Saving the Neighborhood: Racially Restrictive Covenants, Law, and Social Norms by Richard R. W. Brooks and Carol M. Rose


    The Lost Promise of Civil Rights by Risa L. Goluboff


    Simple Justice: The History of Brown v. Board of Education and Black America’s Struggle for Equality by Richard Kluger

    • 1 hr 2 min
    Mehrsa Baradaran

    Mehrsa Baradaran

    We’re almost at the end of our season, just as the biggest sports leagues in the world come to the end of theirs (as our guest today says, it all revolves around oil, and maybe a bit of corruption and looting). Speaking of today’s guest, we’ve got on an expert in banking and the racial wealth gap whose biography will probably surprise you at every turn: Mehrsa Baradaran, Professor of Law at the University of California Irvine School of Law, who takes us on a tour of her new book The Quiet Coup: Neoliberalism and the Looting of America.

    Even though Sam and David’s respective views on neoliberalism are what makes this a podcast divided, Baradaran opens the podcast by telling us that neoliberalism is synonymous with corruption and looting, but also that she’s a big fan of markets. Next, Baradaran gives us a brief and maybe controversial account of the post-World War Two era, placing empire and race, not economics or ideology, at the center. Sam presses Baradaran on her thesis: that conmen and grifters, big oil and big tobacco, used neoliberalism, which then gained a life of its own as law and economics. David valiantly defends law and economics (sadly, no one seems to be convinced). We end with exposing the quietest coup: maybe Baradaran, in aiming to bare everything wrong with our economic system, was the real neoliberal all along.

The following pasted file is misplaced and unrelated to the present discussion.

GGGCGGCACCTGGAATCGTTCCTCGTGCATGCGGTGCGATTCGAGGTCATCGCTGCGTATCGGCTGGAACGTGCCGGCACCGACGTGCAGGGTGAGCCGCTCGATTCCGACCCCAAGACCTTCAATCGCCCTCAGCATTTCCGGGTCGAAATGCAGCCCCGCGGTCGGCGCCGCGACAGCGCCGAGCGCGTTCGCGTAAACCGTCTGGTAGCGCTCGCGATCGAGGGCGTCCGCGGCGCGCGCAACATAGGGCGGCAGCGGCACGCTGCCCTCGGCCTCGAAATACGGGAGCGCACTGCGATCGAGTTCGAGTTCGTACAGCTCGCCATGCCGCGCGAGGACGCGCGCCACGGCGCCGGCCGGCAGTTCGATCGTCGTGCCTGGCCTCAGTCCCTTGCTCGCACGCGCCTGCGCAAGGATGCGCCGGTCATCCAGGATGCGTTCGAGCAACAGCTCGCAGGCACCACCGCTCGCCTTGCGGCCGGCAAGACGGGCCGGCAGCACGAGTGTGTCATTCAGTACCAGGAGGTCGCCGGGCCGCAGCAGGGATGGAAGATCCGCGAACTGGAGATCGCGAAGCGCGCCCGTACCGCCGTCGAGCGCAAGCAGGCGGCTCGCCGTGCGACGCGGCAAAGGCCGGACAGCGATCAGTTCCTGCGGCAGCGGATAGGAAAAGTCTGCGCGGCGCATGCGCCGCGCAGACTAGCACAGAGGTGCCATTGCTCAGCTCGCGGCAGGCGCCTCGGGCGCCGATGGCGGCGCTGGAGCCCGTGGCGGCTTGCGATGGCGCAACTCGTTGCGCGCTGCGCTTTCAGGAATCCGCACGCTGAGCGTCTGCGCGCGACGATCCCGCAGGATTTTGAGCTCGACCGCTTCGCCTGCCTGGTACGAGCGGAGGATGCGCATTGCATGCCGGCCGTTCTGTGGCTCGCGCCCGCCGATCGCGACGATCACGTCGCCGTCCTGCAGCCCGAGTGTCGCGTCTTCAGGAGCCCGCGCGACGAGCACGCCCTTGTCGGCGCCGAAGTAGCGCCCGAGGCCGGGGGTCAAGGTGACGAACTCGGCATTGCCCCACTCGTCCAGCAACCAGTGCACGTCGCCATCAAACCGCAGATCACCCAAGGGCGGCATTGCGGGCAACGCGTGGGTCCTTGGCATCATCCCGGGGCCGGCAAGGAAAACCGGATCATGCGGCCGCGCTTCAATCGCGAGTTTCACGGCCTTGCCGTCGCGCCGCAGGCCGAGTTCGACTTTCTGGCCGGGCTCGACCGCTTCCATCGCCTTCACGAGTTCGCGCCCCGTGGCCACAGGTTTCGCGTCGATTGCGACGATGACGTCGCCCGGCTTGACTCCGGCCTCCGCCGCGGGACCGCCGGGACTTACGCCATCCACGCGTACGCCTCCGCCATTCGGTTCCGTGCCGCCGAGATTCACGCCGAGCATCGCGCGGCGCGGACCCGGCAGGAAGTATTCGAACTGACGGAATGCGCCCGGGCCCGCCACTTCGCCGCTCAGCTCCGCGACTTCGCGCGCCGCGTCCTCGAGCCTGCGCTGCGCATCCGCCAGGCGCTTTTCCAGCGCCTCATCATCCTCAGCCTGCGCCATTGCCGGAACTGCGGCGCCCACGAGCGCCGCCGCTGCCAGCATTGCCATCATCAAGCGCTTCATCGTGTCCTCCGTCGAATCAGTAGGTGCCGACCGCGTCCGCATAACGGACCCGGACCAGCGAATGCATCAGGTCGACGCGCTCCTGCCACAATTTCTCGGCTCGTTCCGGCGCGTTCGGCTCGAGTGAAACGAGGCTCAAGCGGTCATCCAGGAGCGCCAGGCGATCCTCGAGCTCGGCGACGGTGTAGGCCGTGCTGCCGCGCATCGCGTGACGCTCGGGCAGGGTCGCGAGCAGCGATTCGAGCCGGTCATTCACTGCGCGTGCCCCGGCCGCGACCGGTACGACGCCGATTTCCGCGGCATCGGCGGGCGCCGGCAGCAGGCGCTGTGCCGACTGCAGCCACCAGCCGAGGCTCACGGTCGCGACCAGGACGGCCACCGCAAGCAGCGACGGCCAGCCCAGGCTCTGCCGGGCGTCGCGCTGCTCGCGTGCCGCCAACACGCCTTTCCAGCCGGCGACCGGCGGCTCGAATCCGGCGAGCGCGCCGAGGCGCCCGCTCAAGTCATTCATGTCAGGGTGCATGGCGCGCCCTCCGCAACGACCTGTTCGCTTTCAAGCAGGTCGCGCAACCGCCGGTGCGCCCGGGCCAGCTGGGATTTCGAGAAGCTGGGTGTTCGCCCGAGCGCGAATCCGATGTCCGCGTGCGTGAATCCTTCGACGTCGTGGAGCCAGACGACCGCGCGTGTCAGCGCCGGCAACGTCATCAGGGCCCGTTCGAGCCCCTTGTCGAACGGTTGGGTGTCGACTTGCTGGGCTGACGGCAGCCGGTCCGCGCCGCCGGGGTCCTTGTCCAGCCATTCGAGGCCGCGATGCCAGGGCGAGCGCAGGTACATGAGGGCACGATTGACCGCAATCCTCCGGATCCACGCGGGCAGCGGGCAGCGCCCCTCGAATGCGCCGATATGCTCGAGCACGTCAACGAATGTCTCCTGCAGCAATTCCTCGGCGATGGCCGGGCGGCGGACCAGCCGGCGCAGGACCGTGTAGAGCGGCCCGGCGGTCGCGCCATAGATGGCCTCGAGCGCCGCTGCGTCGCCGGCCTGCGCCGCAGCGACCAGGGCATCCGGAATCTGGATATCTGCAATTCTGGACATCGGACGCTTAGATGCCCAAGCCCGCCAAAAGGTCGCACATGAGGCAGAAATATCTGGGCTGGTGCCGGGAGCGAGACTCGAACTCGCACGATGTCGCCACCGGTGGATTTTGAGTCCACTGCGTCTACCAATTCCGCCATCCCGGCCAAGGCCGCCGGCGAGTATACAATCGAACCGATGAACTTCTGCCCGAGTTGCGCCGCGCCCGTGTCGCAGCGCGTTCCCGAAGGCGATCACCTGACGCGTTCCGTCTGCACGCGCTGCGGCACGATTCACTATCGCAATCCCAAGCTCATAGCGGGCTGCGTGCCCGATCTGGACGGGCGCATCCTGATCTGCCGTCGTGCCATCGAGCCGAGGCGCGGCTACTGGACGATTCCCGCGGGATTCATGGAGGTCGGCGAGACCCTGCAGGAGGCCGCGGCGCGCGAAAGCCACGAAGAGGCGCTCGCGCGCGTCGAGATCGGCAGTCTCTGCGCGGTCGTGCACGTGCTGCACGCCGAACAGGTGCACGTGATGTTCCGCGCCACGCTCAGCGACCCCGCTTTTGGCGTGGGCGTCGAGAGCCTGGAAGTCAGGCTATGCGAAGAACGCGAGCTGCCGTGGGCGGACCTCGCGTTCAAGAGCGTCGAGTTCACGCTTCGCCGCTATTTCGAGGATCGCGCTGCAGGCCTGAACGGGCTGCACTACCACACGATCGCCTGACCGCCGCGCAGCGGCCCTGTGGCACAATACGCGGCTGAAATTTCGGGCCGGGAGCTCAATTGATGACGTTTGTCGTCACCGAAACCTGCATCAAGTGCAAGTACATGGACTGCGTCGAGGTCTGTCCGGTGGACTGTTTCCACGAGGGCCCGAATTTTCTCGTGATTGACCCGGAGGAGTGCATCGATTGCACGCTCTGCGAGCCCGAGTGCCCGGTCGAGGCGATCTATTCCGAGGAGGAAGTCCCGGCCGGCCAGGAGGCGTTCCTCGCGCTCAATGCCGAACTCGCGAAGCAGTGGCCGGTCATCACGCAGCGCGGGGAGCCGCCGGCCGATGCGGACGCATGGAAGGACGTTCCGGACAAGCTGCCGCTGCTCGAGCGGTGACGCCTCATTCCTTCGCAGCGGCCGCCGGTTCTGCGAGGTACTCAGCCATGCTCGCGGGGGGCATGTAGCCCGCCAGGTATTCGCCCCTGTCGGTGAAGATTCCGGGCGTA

This podcast is generously supported by Themis Bar Review.

    Referenced Readings


    The Wretched of the Earth by Franz Fanon


    The Color of Money: Black Banks and the Racial Wealth Gap by Mehrsa Baradaran


    Public Citizens: The Attack on Big Government and the Remaking of American Liberalism by Paul Sabin


    The End of Ideology: On the Exhaustion of Political Ideas in the Fifties by Daniel Bell


    The God Delusion by Richard Dawkins


    Racecraft: The Soul of Inequality in American Life by Karen E. Fields and Barbara J. Fields